Saturday, April 07, 2007

Rep. Ron Paul on Bill Maher Show

On Friday Mar. 30 Bill Maher had Congressman Ron Paul on his show for an interview. Although Paul was elected a Republican he is a Libertarian and, although Maher thinks of himself as a libertarian he was shocked by some of Paul's stands: Paul had the temerity to suggest that the CIA should be abolished! Maher thought this was just much too extreme and actually stated that he feels a lot safer knowing there's a CIA! Maher is hilarious and I never miss his show but some of his political positions are ludicrous. He actually feels SAFER knowing there's a CIA! What an idiot. Paul rightly pointed out that the CIA has got us into many problems including the overthrow of the constitutional Mossadegh government in Iran in 1953 for which many Iranians still hate us. Given the history of absolutely botched intelligence in our recent history Maher really must not have given much thought to this. The greatest threat to America's freedom and perhaps even to America's future existence is the military-intelligence-industrial complex. Eisenhower had that figured out in 1960! Maher's 'libertarianism' is apparently only about a micron deep.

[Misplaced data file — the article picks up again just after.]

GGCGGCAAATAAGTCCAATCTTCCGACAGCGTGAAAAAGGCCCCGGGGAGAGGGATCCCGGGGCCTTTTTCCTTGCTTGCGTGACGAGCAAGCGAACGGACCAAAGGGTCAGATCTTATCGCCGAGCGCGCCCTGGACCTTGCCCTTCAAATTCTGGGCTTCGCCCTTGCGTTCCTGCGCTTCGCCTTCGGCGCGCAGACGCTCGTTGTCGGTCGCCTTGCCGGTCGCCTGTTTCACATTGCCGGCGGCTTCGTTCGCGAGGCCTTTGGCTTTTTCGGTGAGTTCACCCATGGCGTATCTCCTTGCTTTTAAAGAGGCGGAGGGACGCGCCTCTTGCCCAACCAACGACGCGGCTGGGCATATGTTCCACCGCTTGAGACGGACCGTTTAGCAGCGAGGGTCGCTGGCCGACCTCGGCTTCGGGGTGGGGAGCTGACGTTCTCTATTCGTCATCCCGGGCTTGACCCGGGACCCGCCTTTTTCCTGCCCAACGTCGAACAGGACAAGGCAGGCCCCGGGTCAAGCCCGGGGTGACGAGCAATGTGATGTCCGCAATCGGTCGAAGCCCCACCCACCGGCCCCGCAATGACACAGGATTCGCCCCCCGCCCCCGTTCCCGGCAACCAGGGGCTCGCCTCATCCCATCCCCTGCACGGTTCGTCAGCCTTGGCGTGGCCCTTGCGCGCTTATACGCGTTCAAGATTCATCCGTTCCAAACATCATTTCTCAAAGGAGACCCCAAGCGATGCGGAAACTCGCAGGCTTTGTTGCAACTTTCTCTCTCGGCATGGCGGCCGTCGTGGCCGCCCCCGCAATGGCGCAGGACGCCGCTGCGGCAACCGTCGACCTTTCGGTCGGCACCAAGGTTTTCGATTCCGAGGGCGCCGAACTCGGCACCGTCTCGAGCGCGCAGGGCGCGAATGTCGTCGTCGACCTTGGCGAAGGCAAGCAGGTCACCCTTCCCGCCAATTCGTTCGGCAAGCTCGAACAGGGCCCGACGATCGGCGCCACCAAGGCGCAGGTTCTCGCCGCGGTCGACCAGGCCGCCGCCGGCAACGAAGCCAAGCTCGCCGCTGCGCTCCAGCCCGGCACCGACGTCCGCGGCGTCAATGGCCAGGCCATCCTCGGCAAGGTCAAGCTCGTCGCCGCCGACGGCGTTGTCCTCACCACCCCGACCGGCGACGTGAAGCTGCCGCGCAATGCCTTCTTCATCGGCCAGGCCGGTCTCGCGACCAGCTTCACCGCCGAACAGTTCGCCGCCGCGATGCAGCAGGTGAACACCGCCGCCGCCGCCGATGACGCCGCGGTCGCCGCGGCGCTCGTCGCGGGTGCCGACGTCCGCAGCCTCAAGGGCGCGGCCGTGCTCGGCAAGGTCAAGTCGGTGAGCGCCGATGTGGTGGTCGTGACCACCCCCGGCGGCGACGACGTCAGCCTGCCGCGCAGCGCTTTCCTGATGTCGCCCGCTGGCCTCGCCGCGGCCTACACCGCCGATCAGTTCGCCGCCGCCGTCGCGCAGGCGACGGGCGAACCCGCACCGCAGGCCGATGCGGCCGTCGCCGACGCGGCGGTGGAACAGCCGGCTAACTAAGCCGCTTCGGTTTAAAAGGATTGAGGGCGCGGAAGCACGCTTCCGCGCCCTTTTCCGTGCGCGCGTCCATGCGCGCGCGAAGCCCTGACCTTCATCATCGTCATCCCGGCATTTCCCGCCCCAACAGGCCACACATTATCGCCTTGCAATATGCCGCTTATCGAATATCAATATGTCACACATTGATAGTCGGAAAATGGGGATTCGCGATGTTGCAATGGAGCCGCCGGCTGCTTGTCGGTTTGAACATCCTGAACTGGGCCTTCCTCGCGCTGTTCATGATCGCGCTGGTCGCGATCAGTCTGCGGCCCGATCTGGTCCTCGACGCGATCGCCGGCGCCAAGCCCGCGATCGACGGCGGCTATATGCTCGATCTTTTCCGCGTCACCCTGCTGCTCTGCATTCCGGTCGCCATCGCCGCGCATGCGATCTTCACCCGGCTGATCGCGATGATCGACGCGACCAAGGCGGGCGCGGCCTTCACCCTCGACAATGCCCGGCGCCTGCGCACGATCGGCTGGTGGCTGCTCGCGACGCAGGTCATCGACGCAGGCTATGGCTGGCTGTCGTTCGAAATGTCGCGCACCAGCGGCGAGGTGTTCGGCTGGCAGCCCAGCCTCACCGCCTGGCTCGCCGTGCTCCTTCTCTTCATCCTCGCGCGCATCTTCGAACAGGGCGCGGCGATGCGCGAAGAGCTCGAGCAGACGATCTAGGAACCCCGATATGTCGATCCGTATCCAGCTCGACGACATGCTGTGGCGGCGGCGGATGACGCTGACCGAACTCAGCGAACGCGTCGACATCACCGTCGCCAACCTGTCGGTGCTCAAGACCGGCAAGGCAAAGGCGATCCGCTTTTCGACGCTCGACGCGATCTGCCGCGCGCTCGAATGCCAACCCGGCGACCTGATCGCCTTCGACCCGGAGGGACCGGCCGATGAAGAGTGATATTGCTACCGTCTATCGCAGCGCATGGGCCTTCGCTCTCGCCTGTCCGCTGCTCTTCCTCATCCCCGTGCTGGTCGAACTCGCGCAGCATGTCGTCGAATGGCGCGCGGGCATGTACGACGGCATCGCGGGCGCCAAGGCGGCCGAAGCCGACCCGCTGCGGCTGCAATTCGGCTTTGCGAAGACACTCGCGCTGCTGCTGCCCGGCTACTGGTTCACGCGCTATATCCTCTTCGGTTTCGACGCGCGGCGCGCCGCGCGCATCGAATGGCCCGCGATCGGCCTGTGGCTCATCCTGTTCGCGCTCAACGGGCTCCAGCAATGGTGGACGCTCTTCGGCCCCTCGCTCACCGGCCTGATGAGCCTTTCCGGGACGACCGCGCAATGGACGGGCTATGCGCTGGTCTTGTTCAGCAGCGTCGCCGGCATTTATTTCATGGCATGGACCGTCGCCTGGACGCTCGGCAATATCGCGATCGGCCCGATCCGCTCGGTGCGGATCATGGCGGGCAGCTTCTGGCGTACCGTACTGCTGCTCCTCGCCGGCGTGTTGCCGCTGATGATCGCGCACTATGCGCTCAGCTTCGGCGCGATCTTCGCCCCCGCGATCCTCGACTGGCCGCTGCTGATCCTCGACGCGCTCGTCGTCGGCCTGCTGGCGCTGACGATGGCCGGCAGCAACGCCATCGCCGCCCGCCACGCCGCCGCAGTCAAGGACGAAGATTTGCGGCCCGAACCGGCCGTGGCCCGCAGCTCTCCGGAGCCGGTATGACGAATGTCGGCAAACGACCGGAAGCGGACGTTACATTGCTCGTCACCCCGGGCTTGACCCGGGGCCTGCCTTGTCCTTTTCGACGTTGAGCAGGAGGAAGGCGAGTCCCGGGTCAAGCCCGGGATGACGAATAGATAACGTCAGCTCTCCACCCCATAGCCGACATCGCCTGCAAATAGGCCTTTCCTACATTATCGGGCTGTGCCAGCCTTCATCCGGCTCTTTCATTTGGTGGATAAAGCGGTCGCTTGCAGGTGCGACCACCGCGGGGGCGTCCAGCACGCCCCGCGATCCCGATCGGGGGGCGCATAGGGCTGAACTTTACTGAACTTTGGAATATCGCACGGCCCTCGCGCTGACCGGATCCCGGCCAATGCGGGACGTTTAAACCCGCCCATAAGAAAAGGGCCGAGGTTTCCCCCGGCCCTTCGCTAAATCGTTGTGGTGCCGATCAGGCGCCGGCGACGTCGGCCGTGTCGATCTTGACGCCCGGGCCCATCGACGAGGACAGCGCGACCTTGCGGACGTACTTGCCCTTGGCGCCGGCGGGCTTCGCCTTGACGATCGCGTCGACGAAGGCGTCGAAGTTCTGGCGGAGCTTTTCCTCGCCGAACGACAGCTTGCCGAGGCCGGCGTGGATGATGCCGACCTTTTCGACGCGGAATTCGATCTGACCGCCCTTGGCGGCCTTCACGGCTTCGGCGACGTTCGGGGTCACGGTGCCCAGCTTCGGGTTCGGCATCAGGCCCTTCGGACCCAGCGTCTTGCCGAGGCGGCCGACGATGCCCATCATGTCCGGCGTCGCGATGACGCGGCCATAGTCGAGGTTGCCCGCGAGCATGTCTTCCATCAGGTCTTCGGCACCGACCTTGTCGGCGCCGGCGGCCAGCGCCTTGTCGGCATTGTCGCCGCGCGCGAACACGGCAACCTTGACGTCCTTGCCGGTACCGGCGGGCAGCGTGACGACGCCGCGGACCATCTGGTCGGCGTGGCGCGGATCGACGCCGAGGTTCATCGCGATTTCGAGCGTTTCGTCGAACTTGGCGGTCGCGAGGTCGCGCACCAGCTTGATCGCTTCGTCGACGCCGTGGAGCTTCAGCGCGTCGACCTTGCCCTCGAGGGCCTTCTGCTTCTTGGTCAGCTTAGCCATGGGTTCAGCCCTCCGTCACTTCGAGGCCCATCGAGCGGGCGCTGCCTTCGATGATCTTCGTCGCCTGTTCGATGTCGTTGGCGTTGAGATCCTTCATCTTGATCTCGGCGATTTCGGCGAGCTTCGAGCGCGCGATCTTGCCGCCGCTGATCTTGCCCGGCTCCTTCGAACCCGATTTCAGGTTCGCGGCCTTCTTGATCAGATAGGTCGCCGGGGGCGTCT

Paul also had said that he thought we shouldn't have fought the US Civil War and Maher again was just shocked by this opinion. I myself have given some thought to this question and don't think it is absolutely clear that the Civil War was on balance a good thing. The one thing that came of it that was good was freedom for the slaves but otherwise what was so great about it? Lincoln's original goal was to preserve the union NOT to free the slaves. He was only pushed to emancipation by the circumstances of a prolonged Civil War; if the North had suceeded militarily sooner the slaves would not have been freed. What would have been so awful, other than slavery, if the South had seceded? They would still have been most economically tied to the North because of our proximity. There was nothing sacred about the union; it had been formed by a very close vote when the Constitution was adopted and there were some shenanigans about the voting that took place for the Constitution. If it took a vote to form the union why shouldn't some states secede later if they so chose? Apparently Bill Maher's "libertarianism" is mostly about freedom to use drugs, sexual freedom, and freedom to be atheistic. I support all of these freedoms as well but for him to be so shocked that someone would think the CIA should be abolished and the Civil War was maybe not such a great idea demonstrates how thin his libertarianism is.